First Look: Ontario Northland’s ‘Every Child Matters’ Locomotive

Written by Marybeth Luczak, Executive Editor
(Photograph Courtesy of Ontario Northland, via Twitter)

(Photograph Courtesy of Ontario Northland, via Twitter)

Ontario Northland on Sept. 12 revealed a new “Every Child Matters” paint scheme for locomotive 1808.

The North Bay, Ontario-based railroad’s engine pays tribute to and raises awareness for Canada’s National Day for Truth and Reconciliation, also called “Orange Shirt Day,” an opportunity for Canadians to learn about and reflect on a dark chapter in the country’s history involving now-infamous Residential Schools, and to commemorate the victims and honor the survivors, their families and their communities, as called for by Canada’s Truth and Reconciliation Commission and Indigenous Peoples (First Nations) leaders. The annual event is observed Sept. 30.

The locomotive will travel from North Bay to Moosonee over the next few weeks, Ontario Northland reported on Twitter. The Almaguin News noted that it will run in passenger and freight service.

According to the media outlet, Ontario Northland President and CEO Corina Moore, a Railway Age Women in Rail honoree in 2017, “emphasized that Ontario Northland ‘is grounded’ in its  commitment ‘to create a better future,’ and the train symbolizes that commitment. ‘It reminds us as individuals that we must listen and learn with open hearts.’ Furthermore, the Every Child Matters engine ‘reminds us that the path forward is about the actions that we choose to take today but they must be based on what we continue to learn about the past. And that will guide us.’ Moore also explained that Ontario Northland is ‘powered by diversity, inclusion and acceptance’ and one of the key values at the company ‘is caring for one another.’”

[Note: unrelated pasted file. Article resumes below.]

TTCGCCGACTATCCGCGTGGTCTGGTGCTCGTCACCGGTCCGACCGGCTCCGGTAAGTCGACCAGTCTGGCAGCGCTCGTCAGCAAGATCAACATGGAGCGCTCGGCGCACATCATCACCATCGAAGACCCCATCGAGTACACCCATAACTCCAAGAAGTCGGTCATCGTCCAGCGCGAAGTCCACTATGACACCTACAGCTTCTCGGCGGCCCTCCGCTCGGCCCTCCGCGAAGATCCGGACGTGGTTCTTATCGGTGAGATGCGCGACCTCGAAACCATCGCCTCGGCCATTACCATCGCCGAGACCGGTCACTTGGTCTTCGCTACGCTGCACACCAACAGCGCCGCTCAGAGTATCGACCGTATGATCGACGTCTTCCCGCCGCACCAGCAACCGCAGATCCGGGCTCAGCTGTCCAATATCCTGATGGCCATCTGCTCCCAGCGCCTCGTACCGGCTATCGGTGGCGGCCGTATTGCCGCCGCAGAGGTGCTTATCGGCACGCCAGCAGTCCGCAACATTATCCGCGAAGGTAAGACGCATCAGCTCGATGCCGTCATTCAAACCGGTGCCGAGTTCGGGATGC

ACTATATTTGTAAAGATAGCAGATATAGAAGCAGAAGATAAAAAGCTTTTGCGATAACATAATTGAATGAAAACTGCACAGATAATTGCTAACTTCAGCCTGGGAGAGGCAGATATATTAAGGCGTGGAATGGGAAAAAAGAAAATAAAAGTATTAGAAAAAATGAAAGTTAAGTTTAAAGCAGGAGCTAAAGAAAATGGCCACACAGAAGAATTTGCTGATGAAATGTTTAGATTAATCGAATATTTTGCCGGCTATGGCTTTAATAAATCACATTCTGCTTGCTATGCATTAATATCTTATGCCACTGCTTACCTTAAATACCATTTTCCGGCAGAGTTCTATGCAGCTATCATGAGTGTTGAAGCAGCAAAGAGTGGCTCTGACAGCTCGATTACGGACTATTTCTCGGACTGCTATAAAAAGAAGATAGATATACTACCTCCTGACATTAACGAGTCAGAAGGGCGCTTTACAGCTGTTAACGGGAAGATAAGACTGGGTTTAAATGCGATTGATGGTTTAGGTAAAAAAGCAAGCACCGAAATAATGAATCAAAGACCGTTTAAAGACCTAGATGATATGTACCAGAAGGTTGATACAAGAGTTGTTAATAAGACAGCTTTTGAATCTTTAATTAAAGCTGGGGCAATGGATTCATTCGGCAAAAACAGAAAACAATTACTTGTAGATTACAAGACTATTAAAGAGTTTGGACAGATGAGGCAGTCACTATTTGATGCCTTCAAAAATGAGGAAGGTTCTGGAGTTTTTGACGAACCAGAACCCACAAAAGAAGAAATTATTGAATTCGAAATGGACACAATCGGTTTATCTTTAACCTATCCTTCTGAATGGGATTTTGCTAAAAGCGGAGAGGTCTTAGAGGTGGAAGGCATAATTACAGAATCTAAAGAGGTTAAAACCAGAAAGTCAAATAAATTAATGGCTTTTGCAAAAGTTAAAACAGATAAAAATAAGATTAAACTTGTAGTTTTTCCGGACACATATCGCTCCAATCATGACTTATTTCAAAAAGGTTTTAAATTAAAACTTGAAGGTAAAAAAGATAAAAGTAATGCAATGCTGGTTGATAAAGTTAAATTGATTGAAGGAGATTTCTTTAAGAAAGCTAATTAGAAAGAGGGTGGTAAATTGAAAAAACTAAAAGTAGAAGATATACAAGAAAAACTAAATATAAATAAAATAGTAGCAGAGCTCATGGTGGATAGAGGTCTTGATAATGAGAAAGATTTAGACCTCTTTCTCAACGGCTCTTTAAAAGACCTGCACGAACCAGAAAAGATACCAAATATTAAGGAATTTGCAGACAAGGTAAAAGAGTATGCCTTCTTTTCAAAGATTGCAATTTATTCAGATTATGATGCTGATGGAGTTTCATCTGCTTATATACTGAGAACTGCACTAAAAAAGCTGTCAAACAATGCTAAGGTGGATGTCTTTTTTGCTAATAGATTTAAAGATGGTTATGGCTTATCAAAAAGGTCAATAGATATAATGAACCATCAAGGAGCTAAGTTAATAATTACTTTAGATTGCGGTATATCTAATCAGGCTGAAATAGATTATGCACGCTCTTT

Canadian Pacific participated in the first “Orange Shirt Day,” in 2021, by placing into service its “Every Child Matters” ES44AC 8757, painted in a bright orange livery with unique graphics.

The Orange Shirt Society was founded by Phyllis Jack Webstad, who told her story about having her orange shirt, a gift from her grandmother, taken away from her on her first day of Residential School in 1973, when she was six years old. Webstad is Northern Secwpemc (Shuswap), from the Stswecem’c Xgat’tem First Nation (Canoe Creek Indian Band).

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